Here's a strange little story from BusinessWeek. It's about belt-tightening at bschools to avoid layoffs, but just seemed kind of fluffy and oddly timed, especially so because the piece ends with the belt on the cusp of a big loosening. But then I read this sentence and understood: "Much like American families who are paying closer attention to the length of their showers and turning off lights when they leave a room, business schools are finding ways to bring down utility bills."
Business schools, they're just like us! They turn off the heat during non-business hours, they bargain hunt for plane tickets, cut their entertainment budgets, videoconference when travel is too expensive, delay exterior improvements, and shift priorities to those who matter most—the students.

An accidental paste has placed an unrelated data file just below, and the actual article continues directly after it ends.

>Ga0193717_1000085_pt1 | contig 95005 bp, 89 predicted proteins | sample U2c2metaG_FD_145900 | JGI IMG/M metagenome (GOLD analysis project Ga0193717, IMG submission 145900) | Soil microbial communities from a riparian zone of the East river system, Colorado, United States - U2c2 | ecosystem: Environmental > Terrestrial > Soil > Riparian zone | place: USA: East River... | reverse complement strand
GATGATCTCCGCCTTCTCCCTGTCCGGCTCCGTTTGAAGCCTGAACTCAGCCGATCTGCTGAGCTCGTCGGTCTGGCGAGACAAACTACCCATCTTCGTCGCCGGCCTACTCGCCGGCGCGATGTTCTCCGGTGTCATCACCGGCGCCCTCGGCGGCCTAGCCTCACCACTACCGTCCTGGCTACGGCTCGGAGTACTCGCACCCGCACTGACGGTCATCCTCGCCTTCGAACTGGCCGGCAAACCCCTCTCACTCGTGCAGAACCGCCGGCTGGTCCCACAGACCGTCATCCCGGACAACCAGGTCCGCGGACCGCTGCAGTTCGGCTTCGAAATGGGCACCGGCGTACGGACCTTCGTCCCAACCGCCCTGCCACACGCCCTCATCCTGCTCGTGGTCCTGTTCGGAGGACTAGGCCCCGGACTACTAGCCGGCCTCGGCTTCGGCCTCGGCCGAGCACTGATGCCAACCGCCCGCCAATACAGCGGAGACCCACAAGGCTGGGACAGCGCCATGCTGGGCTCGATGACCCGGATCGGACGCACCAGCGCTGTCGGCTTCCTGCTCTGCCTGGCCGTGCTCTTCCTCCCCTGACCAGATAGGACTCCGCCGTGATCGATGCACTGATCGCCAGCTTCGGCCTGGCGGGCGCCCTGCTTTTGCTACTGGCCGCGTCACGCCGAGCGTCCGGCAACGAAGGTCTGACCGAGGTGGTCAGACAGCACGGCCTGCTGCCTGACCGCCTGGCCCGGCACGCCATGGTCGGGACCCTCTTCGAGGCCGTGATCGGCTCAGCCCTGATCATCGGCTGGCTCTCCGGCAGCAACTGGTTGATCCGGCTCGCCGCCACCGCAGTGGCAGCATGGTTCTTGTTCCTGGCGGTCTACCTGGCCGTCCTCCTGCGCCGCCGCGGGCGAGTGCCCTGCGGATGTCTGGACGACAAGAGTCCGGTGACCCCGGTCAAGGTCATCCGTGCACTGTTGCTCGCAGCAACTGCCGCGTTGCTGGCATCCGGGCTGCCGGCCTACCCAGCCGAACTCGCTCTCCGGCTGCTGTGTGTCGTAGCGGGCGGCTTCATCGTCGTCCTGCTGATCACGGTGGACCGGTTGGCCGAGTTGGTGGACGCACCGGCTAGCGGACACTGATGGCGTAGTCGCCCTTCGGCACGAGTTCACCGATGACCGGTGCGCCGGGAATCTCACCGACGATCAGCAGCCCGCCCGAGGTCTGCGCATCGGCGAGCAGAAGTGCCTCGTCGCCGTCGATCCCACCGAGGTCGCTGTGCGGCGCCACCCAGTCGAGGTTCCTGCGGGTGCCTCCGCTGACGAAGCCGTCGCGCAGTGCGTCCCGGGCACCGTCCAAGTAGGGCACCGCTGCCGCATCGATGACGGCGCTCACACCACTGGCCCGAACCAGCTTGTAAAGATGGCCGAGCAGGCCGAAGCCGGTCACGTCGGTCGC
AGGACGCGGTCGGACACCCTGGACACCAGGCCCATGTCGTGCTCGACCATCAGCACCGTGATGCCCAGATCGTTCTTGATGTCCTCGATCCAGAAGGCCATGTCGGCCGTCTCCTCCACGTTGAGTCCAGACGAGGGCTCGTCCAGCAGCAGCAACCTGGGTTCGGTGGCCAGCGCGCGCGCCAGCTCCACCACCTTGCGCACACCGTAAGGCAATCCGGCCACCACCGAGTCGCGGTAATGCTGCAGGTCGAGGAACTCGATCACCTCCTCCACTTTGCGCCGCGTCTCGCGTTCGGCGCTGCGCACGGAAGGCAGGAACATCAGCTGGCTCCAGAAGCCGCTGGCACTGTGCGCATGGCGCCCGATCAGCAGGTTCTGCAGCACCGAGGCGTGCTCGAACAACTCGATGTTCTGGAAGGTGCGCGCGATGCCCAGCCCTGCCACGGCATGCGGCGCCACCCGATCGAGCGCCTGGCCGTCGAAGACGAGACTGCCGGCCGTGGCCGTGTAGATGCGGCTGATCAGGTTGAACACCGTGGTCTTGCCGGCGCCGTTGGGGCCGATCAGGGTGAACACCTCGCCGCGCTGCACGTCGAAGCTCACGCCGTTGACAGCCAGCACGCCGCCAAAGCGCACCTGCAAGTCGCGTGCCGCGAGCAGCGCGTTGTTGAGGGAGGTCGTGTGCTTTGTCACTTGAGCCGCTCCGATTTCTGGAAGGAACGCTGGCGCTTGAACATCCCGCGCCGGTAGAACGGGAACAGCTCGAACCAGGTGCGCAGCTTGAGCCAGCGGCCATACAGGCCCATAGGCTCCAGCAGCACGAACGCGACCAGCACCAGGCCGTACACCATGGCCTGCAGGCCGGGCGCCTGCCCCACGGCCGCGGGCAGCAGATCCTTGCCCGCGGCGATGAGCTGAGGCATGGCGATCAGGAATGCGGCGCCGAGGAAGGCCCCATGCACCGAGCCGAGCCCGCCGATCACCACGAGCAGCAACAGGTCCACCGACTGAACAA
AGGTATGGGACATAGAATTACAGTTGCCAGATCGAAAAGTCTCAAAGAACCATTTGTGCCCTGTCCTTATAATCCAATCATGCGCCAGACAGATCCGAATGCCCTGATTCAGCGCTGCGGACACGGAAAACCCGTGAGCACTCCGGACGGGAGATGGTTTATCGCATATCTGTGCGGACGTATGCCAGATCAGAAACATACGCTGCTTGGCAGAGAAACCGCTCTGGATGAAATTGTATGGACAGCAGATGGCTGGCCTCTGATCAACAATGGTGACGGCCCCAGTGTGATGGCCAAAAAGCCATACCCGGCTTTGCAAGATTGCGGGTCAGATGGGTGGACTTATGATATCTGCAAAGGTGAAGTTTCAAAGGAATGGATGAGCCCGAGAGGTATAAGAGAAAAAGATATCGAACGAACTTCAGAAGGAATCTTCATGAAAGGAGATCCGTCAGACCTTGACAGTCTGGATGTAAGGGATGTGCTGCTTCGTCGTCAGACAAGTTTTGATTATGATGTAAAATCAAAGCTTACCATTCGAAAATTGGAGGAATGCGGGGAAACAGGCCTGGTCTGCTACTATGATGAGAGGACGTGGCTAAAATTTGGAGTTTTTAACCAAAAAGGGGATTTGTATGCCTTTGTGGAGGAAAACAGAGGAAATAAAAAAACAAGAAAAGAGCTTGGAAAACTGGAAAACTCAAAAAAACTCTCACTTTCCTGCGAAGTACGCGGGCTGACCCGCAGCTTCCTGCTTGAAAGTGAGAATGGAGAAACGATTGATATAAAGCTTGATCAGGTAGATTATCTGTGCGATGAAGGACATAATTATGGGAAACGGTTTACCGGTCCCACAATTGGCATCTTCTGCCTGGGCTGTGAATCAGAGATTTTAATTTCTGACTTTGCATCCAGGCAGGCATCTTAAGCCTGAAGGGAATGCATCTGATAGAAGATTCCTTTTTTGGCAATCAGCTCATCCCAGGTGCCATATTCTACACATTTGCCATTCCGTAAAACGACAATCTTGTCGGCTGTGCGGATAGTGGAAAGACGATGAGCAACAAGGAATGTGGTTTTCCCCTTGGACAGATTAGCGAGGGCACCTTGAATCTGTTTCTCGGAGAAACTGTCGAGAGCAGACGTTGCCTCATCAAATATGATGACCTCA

I think it's great that at a school like Dartmouth's Tuck School of Business, which resides in a small town, layoffs were avoided, but given that such cost-cutting practices should have already been the norm, I won't really feel sorry for schools, mostly because institutions aren't human, don't feel or elicit compassion, so shouldn't be objects of pity. What I mean to say is, Business schools, they're not like us.
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